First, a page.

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Q2 current account swings to surplus

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By Beatrice M. Laforga, Reporter

The country’s current account swung to a $4.4-billion surplus last quarter from a year earlier after the trade in goods deficit narrowed amid a coronavirus pandemic, the Philippine central bank said on Friday.

“The current account posted a surplus, a turnaround from the previous year’s deficit, attributed mainly to the narrowing of the deficit in the trade in goods account,” BSP said in a statement.

“This may be attributed to disruptions in the global demand and supply chains as countries imposed restrictions to contain this health crisis, which negatively impacted the country’s exports and imports of goods,” it added.

The surplus was a turnaround from the $931-million deficit in the second quarter of 2019 and higher than the $92-million surplus in the first quarter, according to data from the Bangko Sentral ng Pilipinas (BSP).

The trade in goods deficit fell to $5.4 billion in the second quarter, which more than offset the lower net receipts of trade in services at $2.7 billion from $3.3 billion a year ago.

Primary income also fell to $1 billion from $1.2 billion a year earlier, while secondary income dropped to $6.1 billion from $6.7 billion, it said.

This brought the first-half total to a $4.4 billion surplus, compared with a $2.6-billion deficit a year earlier.

The current account shows the country’s economic interaction with the rest of the world. It includes trade in goods and services, remittances from migrant Filipino workers, profit from Philippine investments overseas, interest payments to foreign creditors, and gifts, grants and donations to and from abroad.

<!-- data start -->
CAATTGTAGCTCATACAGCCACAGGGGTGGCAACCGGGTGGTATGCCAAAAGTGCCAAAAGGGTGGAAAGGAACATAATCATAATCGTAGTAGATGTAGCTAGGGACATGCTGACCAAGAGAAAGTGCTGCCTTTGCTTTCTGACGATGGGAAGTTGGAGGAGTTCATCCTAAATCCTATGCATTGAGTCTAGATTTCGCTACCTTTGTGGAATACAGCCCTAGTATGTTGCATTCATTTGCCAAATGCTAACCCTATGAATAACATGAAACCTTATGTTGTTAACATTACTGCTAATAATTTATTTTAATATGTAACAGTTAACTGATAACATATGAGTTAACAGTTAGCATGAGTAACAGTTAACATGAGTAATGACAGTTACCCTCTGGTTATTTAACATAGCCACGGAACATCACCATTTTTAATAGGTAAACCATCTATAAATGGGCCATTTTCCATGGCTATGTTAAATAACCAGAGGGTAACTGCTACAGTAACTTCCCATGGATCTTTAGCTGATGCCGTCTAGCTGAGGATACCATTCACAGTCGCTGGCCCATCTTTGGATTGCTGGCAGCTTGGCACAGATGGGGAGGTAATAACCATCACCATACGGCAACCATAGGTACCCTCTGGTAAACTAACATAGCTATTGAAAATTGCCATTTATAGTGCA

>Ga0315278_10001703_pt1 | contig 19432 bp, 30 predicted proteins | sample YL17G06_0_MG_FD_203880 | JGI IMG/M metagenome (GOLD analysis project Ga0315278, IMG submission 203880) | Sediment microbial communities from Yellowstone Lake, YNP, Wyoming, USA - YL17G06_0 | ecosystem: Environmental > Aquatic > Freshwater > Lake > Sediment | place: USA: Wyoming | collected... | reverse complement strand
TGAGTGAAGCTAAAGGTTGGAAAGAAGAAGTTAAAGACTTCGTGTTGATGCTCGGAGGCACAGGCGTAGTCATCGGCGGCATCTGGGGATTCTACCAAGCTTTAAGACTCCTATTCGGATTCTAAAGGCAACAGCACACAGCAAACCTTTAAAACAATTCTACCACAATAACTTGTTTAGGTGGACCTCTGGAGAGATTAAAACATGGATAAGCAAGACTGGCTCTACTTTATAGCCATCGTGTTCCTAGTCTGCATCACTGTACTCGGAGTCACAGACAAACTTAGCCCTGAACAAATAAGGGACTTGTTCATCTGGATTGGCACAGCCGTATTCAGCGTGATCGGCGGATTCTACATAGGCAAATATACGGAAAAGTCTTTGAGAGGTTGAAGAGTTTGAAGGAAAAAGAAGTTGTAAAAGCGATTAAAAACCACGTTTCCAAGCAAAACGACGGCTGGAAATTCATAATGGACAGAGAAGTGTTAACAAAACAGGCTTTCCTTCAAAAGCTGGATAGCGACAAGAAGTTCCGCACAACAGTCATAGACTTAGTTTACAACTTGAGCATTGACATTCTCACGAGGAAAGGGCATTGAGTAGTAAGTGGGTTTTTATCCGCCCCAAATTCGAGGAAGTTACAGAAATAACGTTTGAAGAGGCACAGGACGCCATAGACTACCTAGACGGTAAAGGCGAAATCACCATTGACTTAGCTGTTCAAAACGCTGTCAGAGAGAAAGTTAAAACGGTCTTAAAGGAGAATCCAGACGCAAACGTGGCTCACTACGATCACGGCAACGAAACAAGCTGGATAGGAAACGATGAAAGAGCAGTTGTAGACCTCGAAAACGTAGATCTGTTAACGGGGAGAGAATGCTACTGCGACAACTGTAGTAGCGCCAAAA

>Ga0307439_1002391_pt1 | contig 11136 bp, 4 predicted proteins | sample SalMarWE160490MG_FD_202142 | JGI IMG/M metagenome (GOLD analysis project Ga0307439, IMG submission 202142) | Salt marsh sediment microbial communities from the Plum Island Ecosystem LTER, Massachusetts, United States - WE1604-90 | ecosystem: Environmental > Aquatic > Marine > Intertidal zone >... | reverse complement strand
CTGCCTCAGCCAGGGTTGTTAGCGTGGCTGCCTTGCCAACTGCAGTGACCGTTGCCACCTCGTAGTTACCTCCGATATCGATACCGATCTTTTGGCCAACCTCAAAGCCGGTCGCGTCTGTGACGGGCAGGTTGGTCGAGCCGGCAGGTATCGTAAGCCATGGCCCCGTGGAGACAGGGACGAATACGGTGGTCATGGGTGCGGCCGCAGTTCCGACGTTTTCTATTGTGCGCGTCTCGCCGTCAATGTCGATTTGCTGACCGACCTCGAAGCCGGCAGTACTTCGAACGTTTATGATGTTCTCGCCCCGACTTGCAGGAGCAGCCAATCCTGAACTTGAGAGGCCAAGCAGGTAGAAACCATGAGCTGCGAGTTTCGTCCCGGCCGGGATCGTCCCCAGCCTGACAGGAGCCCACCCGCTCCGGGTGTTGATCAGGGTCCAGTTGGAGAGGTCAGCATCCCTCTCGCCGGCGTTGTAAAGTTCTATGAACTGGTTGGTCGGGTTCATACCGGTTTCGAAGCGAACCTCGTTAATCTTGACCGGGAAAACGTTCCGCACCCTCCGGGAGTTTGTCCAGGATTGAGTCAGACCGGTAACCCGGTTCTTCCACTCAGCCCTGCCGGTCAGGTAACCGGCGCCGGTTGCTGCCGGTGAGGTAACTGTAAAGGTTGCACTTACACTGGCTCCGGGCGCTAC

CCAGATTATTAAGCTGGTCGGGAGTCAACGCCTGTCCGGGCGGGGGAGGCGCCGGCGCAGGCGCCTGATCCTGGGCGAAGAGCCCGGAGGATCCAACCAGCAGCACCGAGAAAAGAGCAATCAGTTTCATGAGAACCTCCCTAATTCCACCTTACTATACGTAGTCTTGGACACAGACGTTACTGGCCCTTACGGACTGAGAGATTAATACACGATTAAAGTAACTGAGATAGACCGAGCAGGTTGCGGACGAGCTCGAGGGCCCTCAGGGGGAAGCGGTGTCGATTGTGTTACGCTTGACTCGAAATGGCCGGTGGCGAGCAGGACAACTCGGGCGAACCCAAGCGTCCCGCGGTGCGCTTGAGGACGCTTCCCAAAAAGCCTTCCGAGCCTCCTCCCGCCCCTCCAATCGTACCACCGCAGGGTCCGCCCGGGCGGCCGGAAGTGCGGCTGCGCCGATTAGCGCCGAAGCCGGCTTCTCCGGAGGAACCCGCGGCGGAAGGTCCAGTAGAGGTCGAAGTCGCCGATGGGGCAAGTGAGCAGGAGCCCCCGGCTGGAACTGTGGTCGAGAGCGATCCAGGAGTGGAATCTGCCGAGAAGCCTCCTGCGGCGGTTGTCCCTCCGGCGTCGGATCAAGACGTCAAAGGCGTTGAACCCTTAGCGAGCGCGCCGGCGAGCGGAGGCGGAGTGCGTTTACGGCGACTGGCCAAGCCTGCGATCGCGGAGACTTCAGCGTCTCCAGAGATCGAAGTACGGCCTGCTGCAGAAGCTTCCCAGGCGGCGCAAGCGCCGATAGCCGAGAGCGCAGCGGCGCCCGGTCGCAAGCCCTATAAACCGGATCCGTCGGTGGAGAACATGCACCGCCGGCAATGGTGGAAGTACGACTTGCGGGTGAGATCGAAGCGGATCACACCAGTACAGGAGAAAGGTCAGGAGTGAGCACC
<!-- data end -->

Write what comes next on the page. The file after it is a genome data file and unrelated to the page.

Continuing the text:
The BSP’s Monetary Board in June projected the current account deficit narrowing to $1.9 billion by year’s end, from a previous forecast of $8.4 billion. The country posted a current account deficit of $464 million last year that accounted for 0.1% of economic output.

Meanwhile, the country’s balance of payments (BoP) surplus rose to $4.2 billion in the second quarter from $991 million a year earlier. The payment surplus posted a $68-billion deficit in the first quarter.

The BoP measures the country’s transactions with the rest of the world at a given time. A deficit means more funds left the economy.

The year-to-date BoP surplus stood at $4.1 billion from $4.8 billion in the first half of last year.

The central bank might change its outlook for the balance of payments this year, now at a $600 million surplus or 0.2% of GDP, BSP Deputy Governor Francisco G. Dakila told a news briefing on Friday.

“We will be looking at the outturn of the BoP for the second quarter and we will be revising our outlook based on the latest information,” he said. “Given that the situation is highly uncertain, you can expect more frequent updates on the outlook.”

The BoP hit a $7.843-billion surplus last year.

“BoP surplus is good in the sense that it calms down the foreign exchange market in the midst of a very uncertain global environment,” Mr. Dakila said. “On the other hand, we have to look at what is the source of the surplus,” he added.

Rizal Commercial Banking Corp. (RCBC) Chief Economist Michael L. Ricafort traced the current account surplus last quarter to sluggish imports, a narrowing trade deficit and a faster pickup in dollar remittances.

Cash sent home by migrant Filipijnos rose to a seven-month record of $2.783 billion in July, the second straight month of growth after months of slump during the strict lockdown.

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